There were signs of his addiction, say his teammates and Phillies employees. Some days he didn't seem to be himself. He was there physically, but his thoughts wandered. His eyes were blank. He tried to tell friends that he was fine, that he had only marital problems and was being counseled, but that he could not hide his addiction from those close to him.

"Something was wrong with him," said Kyle Kendrick, his former Phillies teammate and close friend. "The way he behaved, you could see that something was wrong. I tried to speak to him and felt that he was not there.

"It was just terrible to see."

The Phillies aid program tried to help Halladay in his fight against addiction, depression and anxiety. His wife too. His closest friends. His parents and sisters.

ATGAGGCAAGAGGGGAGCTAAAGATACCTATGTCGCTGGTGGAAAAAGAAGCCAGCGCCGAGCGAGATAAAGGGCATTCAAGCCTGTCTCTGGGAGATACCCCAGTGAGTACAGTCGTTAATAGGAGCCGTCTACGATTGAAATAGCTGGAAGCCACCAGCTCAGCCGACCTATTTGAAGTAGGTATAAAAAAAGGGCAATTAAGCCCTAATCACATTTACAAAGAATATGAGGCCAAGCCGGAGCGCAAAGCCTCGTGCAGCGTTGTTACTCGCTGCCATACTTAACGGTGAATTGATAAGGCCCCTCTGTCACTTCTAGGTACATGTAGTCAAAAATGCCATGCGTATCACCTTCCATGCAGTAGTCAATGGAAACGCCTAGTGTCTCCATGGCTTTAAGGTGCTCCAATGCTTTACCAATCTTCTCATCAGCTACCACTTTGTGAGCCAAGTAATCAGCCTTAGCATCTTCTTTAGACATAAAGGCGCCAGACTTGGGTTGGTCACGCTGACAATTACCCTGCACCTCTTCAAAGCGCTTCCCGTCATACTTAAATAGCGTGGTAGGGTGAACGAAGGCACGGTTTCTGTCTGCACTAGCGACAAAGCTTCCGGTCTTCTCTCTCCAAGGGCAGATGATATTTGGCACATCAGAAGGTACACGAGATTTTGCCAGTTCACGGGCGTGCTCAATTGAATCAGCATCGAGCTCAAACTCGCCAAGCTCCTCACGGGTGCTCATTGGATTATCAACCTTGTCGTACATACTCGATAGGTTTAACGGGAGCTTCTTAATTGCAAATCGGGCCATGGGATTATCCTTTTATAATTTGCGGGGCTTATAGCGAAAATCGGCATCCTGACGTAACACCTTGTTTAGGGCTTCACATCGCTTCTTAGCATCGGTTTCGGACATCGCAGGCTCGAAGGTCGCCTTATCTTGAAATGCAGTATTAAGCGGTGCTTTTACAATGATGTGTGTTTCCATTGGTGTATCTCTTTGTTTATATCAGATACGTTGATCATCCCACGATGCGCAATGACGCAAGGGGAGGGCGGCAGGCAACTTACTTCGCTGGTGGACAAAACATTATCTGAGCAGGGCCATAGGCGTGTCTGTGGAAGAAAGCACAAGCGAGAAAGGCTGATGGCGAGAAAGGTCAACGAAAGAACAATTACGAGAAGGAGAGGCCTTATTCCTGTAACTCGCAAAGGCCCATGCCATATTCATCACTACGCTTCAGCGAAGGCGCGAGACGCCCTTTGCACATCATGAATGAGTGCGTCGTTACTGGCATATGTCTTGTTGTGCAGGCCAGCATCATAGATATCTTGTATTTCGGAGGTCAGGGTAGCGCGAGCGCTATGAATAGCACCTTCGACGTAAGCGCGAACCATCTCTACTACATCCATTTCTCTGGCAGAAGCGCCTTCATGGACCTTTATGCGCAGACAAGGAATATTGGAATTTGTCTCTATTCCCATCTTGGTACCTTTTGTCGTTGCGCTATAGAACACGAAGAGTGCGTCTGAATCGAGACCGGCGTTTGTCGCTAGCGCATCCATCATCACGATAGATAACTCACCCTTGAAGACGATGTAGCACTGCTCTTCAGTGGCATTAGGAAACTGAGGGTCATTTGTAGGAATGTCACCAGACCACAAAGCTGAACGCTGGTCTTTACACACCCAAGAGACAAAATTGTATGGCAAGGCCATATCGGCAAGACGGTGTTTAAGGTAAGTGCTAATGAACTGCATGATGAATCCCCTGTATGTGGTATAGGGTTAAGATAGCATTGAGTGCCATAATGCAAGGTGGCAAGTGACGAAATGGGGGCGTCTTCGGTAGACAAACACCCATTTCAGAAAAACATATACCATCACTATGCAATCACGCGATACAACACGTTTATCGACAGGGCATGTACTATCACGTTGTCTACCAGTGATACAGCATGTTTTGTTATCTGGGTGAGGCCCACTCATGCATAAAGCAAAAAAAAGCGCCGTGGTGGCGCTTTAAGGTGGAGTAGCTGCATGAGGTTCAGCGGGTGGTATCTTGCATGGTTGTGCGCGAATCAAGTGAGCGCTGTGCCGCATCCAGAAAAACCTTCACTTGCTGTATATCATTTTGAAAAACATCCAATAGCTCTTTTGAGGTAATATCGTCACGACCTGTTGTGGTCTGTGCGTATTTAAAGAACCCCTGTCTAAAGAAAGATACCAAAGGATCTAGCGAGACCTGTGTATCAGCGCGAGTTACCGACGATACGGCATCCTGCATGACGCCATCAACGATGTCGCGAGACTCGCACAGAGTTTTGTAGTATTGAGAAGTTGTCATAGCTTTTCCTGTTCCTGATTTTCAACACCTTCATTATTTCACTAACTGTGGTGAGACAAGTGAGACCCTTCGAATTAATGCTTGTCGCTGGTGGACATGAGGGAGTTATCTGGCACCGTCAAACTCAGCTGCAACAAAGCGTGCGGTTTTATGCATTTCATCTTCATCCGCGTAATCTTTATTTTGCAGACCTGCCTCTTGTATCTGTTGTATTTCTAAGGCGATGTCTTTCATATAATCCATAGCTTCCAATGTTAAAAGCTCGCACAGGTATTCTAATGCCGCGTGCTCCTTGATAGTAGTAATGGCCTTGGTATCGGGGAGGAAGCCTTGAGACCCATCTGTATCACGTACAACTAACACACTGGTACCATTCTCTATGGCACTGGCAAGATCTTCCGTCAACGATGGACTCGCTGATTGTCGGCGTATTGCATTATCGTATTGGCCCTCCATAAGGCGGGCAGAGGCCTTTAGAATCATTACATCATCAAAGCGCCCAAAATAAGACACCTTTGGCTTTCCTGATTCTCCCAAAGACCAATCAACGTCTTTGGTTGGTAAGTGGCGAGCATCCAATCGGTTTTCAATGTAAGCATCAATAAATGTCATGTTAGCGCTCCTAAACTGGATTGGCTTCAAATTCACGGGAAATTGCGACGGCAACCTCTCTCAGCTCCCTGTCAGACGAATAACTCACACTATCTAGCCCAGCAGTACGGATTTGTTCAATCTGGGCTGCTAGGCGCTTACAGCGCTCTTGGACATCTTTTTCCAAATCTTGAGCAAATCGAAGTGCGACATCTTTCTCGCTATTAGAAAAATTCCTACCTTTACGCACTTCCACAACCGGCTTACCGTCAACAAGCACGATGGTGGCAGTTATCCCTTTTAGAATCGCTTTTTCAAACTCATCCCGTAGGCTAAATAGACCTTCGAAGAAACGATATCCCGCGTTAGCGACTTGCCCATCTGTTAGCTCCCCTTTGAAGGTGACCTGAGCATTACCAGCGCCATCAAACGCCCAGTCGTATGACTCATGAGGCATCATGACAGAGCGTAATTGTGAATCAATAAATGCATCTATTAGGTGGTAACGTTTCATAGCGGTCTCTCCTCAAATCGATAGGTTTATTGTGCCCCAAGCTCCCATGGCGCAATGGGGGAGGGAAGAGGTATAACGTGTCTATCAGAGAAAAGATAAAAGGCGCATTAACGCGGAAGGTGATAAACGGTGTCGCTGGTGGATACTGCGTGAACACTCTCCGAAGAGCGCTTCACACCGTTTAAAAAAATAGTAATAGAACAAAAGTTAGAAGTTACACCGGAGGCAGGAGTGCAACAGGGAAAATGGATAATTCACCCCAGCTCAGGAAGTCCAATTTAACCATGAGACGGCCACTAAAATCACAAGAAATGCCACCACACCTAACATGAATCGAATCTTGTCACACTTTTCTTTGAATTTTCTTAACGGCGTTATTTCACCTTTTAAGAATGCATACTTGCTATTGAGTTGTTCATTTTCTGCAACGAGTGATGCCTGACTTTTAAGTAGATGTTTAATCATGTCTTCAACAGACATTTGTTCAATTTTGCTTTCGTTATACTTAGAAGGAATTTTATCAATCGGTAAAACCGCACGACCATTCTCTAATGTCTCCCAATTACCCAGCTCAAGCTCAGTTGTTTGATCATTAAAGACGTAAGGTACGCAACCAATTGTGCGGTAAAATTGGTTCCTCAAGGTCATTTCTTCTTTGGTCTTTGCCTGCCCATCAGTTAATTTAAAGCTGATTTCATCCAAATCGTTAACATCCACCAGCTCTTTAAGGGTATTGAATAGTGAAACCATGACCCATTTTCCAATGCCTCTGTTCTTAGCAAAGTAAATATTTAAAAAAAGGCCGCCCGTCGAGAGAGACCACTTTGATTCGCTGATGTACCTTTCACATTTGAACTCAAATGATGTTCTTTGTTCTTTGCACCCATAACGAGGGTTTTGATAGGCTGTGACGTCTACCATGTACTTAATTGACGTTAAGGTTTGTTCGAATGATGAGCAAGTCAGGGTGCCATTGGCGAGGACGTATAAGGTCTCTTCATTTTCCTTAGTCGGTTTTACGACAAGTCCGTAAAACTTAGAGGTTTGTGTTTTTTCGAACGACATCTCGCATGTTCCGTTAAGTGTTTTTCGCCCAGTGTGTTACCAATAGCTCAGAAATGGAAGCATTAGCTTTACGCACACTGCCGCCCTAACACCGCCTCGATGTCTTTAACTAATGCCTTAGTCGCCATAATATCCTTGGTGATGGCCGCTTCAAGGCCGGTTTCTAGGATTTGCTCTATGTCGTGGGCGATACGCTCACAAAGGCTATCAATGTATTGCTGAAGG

When Halladay retired in 2013, everyone wanted to believe that he would be better. He would no longer need the painkillers to keep up with his severe back and shoulder pain, the sleeping pills that help him survive the night before each start, and the anti-anxiety medication that still doesn't make him vomit every time hindered took the hill.

"These pills didn't fix the problem," says Brandy Halladay, "they masked the symptoms so he could do his job."

The addiction put a heavy strain on her marriage, and when Halladay fought 6.82 ERA 4: 5 last season in 2013 and lasted only a third of an inning against the Marlins last season, Brandy asked him to retire

"Brandy had enough," said Barr. "She presented it to him like this:" If you don't get away from baseball, we're done. ""